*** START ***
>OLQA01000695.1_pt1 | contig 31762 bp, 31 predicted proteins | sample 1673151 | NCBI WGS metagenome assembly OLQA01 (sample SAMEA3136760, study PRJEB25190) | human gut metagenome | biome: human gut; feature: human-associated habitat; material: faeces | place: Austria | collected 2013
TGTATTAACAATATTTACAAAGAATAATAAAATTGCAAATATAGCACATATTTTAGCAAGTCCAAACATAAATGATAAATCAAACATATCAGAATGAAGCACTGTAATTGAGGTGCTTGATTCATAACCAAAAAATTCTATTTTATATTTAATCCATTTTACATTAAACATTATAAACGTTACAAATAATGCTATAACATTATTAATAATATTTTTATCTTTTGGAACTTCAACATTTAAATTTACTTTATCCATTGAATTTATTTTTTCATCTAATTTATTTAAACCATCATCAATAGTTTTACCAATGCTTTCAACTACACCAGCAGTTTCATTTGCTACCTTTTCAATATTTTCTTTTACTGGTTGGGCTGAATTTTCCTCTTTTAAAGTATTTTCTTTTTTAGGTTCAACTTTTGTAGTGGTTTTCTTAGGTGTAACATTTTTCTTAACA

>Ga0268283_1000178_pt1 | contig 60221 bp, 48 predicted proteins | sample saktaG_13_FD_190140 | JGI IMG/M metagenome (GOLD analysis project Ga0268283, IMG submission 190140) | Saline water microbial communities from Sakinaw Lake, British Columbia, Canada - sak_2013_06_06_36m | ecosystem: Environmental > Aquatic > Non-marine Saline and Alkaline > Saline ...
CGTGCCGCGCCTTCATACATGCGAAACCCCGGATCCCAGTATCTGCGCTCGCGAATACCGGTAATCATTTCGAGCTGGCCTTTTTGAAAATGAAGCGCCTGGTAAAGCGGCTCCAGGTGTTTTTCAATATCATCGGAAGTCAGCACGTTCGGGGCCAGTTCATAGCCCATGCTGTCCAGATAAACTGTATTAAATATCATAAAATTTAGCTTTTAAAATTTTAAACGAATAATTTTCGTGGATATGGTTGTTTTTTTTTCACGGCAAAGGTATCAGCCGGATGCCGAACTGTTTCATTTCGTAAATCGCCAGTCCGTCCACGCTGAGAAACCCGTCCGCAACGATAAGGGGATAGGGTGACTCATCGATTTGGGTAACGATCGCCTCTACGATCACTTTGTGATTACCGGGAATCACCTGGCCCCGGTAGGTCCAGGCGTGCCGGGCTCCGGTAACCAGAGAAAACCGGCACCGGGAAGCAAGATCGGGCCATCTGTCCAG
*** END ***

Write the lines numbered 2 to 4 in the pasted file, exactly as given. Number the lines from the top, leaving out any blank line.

TGTATTAACAATATTTACAAAGAATAATAAAATTGCAAATATAGCACATATTTTAGCAAGTCCAAACATAAATGATAAATCAAACATATCAGAATGAAGCACTGTAATTGAGGTGCTTGATTCATAACCAAAAAATTCTATTTTATATTTAATCCATTTTACATTAAACATTATAAACGTTACAAATAATGCTATAACATTATTAATAATATTTTTATCTTTTGGAACTTCAACATTTAAATTTACTTTATCCATTGAATTTATTTTTTCATCTAATTTATTTAAACCATCATCAATAGTTTTACCAATGCTTTCAACTACACCAGCAGTTTCATTTGCTACCTTTTCAATATTTTCTTTTACTGGTTGGGCTGAATTTTCCTCTTTTAAAGTATTTTCTTTTTTAGGTTCAACTTTTGTAGTGGTTTTCTTAGGTGTAACATTTTTCTTAACA

>Ga0268283_1000178_pt1 | contig 60221 bp, 48 predicted proteins | sample saktaG_13_FD_190140 | JGI IMG/M metagenome (GOLD analysis project Ga0268283, IMG submission 190140) | Saline water microbial communities from Sakinaw Lake, British Columbia, Canada - sak_2013_06_06_36m | ecosystem: Environmental > Aquatic > Non-marine Saline and Alkaline > Saline ...
CGTGCCGCGCCTTCATACATGCGAAACCCCGGATCCCAGTATCTGCGCTCGCGAATACCGGTAATCATTTCGAGCTGGCCTTTTTGAAAATGAAGCGCCTGGTAAAGCGGCTCCAGGTGTTTTTCAATATCATCGGAAGTCAGCACGTTCGGGGCCAGTTCATAGCCCATGCTGTCCAGATAAACTGTATTAAATATCATAAAATTTAGCTTTTAAAATTTTAAACGAATAATTTTCGTGGATATGGTTGTTTTTTTTTCACGGCAAAGGTATCAGCCGGATGCCGAACTGTTTCATTTCGTAAATCGCCAGTCCGTCCACGCTGAGAAACCCGTCCGCAACGATAAGGGGATAGGGTGACTCATCGATTTGGGTAACGATCGCCTCTACGATCACTTTGTGATTACCGGGAATCACCTGGCCCCGGTAGGTCCAGGCGTGCCGGGCTCCGGTAACCAGAGAAAACCGGCACCGGGAAGCAAGATCGGGCCATCTGTCCAG